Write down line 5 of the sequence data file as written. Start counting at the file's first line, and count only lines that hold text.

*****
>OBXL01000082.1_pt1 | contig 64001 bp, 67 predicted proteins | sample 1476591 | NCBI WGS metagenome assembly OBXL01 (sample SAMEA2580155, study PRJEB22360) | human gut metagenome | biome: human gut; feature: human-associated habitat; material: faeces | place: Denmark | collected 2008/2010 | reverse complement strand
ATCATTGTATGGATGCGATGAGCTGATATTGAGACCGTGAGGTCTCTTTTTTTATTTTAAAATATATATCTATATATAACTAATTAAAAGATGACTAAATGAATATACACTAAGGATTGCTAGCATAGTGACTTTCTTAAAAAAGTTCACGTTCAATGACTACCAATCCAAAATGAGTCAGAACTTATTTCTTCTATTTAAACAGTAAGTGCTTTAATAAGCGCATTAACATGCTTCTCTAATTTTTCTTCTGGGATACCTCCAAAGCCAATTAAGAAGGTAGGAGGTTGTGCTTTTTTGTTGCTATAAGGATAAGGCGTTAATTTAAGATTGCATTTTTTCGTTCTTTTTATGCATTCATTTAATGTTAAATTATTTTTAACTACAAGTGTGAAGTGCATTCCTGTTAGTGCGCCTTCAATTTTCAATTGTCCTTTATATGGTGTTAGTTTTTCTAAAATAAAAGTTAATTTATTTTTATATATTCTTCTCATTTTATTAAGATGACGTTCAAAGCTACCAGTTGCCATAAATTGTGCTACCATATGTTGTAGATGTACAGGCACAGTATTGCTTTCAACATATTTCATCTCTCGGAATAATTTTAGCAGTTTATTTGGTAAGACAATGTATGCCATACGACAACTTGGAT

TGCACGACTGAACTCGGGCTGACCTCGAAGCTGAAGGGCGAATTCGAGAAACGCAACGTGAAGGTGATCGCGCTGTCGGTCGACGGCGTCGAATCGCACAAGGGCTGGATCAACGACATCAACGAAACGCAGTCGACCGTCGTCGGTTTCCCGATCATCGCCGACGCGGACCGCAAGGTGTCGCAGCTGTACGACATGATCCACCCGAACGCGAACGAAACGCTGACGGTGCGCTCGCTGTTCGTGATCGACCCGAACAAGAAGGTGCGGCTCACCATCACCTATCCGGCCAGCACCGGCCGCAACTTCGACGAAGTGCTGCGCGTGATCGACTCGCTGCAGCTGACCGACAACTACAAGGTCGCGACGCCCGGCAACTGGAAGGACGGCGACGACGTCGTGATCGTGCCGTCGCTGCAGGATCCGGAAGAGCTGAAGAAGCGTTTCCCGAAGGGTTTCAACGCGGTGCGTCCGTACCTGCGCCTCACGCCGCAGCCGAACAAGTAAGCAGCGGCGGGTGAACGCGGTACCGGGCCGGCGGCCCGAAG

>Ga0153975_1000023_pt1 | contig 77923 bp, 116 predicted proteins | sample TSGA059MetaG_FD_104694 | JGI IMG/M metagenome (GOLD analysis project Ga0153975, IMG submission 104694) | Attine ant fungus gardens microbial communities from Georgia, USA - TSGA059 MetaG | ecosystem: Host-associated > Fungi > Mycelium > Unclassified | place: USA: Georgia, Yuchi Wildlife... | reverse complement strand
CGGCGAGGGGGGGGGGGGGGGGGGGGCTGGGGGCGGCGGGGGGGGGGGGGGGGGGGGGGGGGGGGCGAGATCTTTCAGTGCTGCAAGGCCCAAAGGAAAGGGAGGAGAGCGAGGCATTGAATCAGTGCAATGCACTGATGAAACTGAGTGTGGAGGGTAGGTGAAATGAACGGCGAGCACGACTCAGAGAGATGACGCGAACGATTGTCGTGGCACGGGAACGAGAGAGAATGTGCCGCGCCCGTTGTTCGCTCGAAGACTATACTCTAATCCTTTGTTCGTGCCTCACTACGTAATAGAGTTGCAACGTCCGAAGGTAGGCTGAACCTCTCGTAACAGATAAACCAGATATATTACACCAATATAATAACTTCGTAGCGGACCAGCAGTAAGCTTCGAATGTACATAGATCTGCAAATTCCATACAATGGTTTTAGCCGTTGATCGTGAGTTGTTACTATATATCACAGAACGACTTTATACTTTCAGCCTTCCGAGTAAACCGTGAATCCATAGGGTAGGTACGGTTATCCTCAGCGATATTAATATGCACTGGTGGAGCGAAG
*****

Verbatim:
CGGCGAGGGGGGGGGGGGGGGGGGGGCTGGGGGCGGCGGGGGGGGGGGGGGGGGGGGGGGGGGGGCGAGATCTTTCAGTGCTGCAAGGCCCAAAGGAAAGGGAGGAGAGCGAGGCATTGAATCAGTGCAATGCACTGATGAAACTGAGTGTGGAGGGTAGGTGAAATGAACGGCGAGCACGACTCAGAGAGATGACGCGAACGATTGTCGTGGCACGGGAACGAGAGAGAATGTGCCGCGCCCGTTGTTCGCTCGAAGACTATACTCTAATCCTTTGTTCGTGCCTCACTACGTAATAGAGTTGCAACGTCCGAAGGTAGGCTGAACCTCTCGTAACAGATAAACCAGATATATTACACCAATATAATAACTTCGTAGCGGACCAGCAGTAAGCTTCGAATGTACATAGATCTGCAAATTCCATACAATGGTTTTAGCCGTTGATCGTGAGTTGTTACTATATATCACAGAACGACTTTATACTTTCAGCCTTCCGAGTAAACCGTGAATCCATAGGGTAGGTACGGTTATCCTCAGCGATATTAATATGCACTGGTGGAGCGAAG